Chocolate therapy

Baking cupcakes at 10 p.m. — isn’t this how everyone recovers a few days after a marathon?

If I had not been so darn tired last night perhaps I might have eaten one of them.

That’s how I know this last marathon took a lot out of me. Even sweets aren’t appealing.

I began baking cupcakes after dinner last night and I thought I was well enough to enjoy them. 

I promised myself some kind of treat after Sunday and during those last few miles Katie talked to me about chocolate to keep me going.

Normally I’m a chocolate-based life form, but since Sunday my appetite has been as flat as my spirits.

The few times I’ve been hungry I’ve craved fruits and vegetables, which is fine and healthier. 

Also the cupcakes didn’t turn out as planned.

Tarzan spun himself into a tizzy while playing last night, hit his head on the hardwood floors and got a goose egg. We spent 2 1/2 hours in the emergency room. That’s why the baking didn’t commence until 10 p.m.

Finally I got to bed around 11 p.m. Then I woke up Tarzan every few hours (per hospital instructions) to make sure his head was OK. 

Thankfully Tarzan is fine and he went to preschool this morning.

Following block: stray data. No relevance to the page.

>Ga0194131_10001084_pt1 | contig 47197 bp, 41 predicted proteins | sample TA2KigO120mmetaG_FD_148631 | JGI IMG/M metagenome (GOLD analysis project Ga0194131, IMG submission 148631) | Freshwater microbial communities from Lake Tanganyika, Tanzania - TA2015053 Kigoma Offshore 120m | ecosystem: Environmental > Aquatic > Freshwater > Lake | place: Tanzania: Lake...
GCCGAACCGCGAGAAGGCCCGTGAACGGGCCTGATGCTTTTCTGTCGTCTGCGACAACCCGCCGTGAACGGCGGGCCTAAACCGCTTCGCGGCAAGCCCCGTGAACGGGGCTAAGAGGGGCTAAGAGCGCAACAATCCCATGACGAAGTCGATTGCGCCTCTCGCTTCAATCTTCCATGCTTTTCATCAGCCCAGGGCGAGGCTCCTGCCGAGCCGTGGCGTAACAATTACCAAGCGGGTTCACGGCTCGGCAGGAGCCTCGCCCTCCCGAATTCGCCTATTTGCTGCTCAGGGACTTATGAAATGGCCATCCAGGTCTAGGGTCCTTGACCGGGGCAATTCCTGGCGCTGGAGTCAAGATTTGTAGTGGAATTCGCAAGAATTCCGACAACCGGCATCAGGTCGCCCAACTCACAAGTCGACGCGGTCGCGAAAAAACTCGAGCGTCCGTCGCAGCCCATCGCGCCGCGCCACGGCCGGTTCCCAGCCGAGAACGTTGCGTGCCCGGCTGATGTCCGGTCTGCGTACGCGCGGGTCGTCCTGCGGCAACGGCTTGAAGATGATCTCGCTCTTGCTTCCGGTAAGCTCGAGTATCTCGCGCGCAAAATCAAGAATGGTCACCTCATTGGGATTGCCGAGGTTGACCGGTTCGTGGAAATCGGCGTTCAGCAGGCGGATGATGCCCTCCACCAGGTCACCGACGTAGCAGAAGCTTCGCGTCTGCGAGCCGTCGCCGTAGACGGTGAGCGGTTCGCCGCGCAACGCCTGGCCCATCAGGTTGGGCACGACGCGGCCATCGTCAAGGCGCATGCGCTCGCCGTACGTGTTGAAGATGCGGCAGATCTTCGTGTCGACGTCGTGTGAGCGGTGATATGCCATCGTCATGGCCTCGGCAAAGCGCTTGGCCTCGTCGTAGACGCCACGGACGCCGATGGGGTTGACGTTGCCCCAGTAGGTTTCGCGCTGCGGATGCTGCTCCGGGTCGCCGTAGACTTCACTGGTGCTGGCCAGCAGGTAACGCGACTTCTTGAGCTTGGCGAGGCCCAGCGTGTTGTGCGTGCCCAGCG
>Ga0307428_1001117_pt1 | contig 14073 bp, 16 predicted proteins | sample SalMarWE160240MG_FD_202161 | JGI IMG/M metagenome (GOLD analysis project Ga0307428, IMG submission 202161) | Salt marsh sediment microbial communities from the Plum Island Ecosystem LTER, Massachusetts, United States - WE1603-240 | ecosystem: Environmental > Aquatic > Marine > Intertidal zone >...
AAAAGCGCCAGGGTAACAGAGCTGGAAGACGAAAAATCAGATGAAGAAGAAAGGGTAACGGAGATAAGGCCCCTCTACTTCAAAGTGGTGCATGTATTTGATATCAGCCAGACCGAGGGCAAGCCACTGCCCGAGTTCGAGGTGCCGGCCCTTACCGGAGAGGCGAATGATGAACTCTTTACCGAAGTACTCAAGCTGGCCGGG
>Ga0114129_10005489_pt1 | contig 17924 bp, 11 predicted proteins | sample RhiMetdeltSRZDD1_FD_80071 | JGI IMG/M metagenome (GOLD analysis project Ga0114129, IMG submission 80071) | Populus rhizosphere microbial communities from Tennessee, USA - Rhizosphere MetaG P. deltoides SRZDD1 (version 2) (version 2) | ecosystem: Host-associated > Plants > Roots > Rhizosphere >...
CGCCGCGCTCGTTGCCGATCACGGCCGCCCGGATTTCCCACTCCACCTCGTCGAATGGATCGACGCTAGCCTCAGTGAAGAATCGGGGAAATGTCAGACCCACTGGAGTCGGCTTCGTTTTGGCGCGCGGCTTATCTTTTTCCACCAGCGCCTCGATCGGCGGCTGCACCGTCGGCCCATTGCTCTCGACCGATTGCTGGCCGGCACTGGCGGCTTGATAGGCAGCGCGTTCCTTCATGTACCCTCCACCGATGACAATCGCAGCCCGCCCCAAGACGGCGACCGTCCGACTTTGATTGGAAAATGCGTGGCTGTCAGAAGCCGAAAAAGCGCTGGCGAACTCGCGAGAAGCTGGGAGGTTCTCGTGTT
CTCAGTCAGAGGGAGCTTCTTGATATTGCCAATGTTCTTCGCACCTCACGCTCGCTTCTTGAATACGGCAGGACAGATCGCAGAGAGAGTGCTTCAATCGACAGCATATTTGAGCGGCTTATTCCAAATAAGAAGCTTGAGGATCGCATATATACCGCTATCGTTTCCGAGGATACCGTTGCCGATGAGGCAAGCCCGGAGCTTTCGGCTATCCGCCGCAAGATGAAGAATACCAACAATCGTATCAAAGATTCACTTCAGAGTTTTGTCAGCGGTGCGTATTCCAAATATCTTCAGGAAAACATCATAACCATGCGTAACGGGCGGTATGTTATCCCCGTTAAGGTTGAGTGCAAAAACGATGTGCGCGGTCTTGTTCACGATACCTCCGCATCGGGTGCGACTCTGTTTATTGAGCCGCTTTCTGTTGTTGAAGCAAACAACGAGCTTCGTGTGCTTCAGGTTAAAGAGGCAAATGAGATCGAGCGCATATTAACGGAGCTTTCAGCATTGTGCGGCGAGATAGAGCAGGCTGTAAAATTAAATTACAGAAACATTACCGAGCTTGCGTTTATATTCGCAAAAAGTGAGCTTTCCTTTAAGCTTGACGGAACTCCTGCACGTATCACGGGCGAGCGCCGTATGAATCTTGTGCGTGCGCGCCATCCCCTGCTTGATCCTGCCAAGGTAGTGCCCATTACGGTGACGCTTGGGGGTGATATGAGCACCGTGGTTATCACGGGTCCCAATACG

So there you have it — even as I attempt my recovery motherhood duty calls.

It always does, and that’s the other reason I am feeling the post-race blues.

In an email after the race Katie shared with me a recent essay from Runner’s World that talks about hitting the wall. I have not read it myself yet, but I plan to. From the gist of it, the author said what shows up in our lives, also shows up those last few miles of the marathon.

For me I know what that is. As a mom I am always “on” and doing and doing and doing for others, so it’s not a wonder I am depleted by the time I do something for myself. My whole life feels like a marathon before I cross the starting line.

I couldn’t tell you the last time I slept past 7 a.m. or more than 7 hours at a stretch uninterrupted, even when I’ve been sick. I hardly ever get to read a book or watch a TV show that I picked alone or in peace.

The other day both my children were at play dates at friends’ houses and it was the first quiet time I’ve had to myself (beside the running) in months. It was heaven and it made me realize how exhausted I am. I just vegged and I never veg.

I love my family; I just don’t love how their demands drain me, and they do drain me.

So my mission this week is not to be bitter but find a better path to balance. I chose my life and I don’t have any regrets. 

I’m making a promise to treat myself with kindness before I train for Boston and to let my muscles and my heart heal as much as they need it.

And maybe, just maybe, in a few days or so, I’ll be ready for a chocolate cupcake again. 

Aging is inevitable, but growing old is a choice. Lace up your shoes, and let’s go.

Mileage today: 1 (Yes, I did a test run for ny right knee and it said to stop so I did.); Denver to Boston miles logged: 734.2; Miles left to go: 1,035.8

Leave a Reply

Your email address will not be published. Required fields are marked *